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### 10-Clue Question: Progress Update

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Phase 3 has completed 10% of the grids. From the first 5,380,000 grids, just 20,162 (0.04%) are marked for further consideration as 10-clue candidates.

We are only using a small (50) set of UA's at this stage, so this number is very likely to be reduced even further by a repeat dose of Phase 3 with more UA's.

Mathimagics
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### SudokuP: 10-clue progress

.
Update time!

First of all, I have re-labelled the phases, so what was referred to above as "Phase 3" is now "Phase 2". This phase involves multiple passes (2.0, 2.1 etc) using increasing numbers of UA's (50, 150, 250 etc) to reduce the candidate pool by eliminating candidate grids with no HS of size 10 or less.

Phase 1 left us with 11,800,147 grids in the candidate pool:
Code: Select all
`Phase 1:  MCN <= 10:  11800147   23%  MCN  = 11:  14105887   26%  MCN >= 12:  27760655   51%  --------------------------  Total:      53666689  100%  Time/grid:     0.021s`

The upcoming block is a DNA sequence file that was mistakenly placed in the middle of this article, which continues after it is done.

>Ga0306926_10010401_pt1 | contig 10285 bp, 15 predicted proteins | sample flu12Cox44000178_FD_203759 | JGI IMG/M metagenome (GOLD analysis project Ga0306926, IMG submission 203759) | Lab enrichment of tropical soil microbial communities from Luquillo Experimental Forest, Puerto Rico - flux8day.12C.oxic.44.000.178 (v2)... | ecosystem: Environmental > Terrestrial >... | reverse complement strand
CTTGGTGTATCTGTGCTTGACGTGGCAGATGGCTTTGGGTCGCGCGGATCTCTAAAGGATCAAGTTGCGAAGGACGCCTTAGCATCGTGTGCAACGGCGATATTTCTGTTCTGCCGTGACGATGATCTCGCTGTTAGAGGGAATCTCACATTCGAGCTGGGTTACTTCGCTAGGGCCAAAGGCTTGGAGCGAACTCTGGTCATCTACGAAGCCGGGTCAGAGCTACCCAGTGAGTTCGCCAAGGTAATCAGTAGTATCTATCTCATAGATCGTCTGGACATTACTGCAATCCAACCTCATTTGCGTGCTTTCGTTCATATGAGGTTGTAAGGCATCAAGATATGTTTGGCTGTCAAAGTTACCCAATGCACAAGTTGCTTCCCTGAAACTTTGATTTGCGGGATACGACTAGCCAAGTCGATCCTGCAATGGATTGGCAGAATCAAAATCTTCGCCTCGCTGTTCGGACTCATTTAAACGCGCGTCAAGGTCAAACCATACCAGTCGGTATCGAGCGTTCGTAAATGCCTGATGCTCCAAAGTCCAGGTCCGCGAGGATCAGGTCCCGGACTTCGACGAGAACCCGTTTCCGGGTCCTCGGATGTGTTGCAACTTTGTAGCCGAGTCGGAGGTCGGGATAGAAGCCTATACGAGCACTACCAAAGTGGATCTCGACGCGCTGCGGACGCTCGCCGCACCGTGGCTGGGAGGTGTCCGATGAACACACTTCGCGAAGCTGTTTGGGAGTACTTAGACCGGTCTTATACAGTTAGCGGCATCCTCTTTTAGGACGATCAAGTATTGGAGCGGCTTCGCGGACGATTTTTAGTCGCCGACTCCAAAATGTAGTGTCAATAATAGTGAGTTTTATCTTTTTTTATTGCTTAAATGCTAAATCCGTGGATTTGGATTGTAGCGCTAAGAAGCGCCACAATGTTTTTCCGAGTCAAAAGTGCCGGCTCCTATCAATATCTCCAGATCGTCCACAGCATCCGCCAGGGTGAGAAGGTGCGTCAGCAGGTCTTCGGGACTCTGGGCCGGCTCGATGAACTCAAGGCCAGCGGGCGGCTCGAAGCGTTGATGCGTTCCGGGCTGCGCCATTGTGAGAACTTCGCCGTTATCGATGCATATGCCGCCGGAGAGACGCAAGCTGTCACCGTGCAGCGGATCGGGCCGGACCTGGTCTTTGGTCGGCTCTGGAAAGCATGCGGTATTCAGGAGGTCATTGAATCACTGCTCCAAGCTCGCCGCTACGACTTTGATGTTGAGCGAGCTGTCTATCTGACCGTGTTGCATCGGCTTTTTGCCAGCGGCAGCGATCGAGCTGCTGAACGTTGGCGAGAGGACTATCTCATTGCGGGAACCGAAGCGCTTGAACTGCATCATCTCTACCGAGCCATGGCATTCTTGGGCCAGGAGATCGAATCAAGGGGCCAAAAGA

Phase 2.0 is now complete, reducing the pool to 5,195,763 grids:
Code: Select all
`Phase 2.0 (# of UAs = 50):  MCN <= 10:   5195763    44%  MCN >= 11:   6704384    56%  --------------------  Total:      11800147      Time/grid      1.028s`

Phase 2.1 is underway, and is expected to reduce the pool to around 800K grids:
Code: Select all
`Phase 2.1 (# of UAs = 150):  Pool:        5195763    MCN <= 10:     31984        MCN >= 11:    168940  --------------------  Total:        200924    4%  Time/grid      4.259s`

The time per grid gives us an idea of how long Phase 2.1 will take. At 4.25s per grid we will need around 22 Ms (millions of seconds). My processing capacity is about 0.69 Ms per day, which means we will need at least 32 days.
Last edited by Mathimagics on Sun Apr 08, 2018 9:27 am, edited 1 time in total.

Mathimagics
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### Re: SudokuP - Min Clue Project

i am sorry, that i don't have any cpu capacities at all. seems, that you have to do it alone - like champagne with his 17 clue project.
eleven

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### SudokuP: 10-clue progress

.
Phase 2.1 is now completed, and the grid pool is now 1,986,949:

Code: Select all
`Phase 2.1 (# of UAs = 150):  Pool:        5195763    MCN <= 10:   1986949   38%   MCN >= 11:   3208814   62%  Time/grid      4.163s`

Now running Phase 2.2 (# of UA's = 300). Grid time looks to be 20-25s, and so we need 40-50 Ms (60 - 70 days est). On the plus side, the elimination rate should be noticably higher with 300 UA's.

Also, coloin has offered a spare PC to assist, so we might be able to reduce this time.

Mathimagics
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### Re: SudokuP - Min Clue Project

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For coloin, here is the Phase 2.2 executable. Unzip to the same location where you unzipped the data files that I emailed you.
Attachments
SudokuP22.zip
Updated 8 May 2018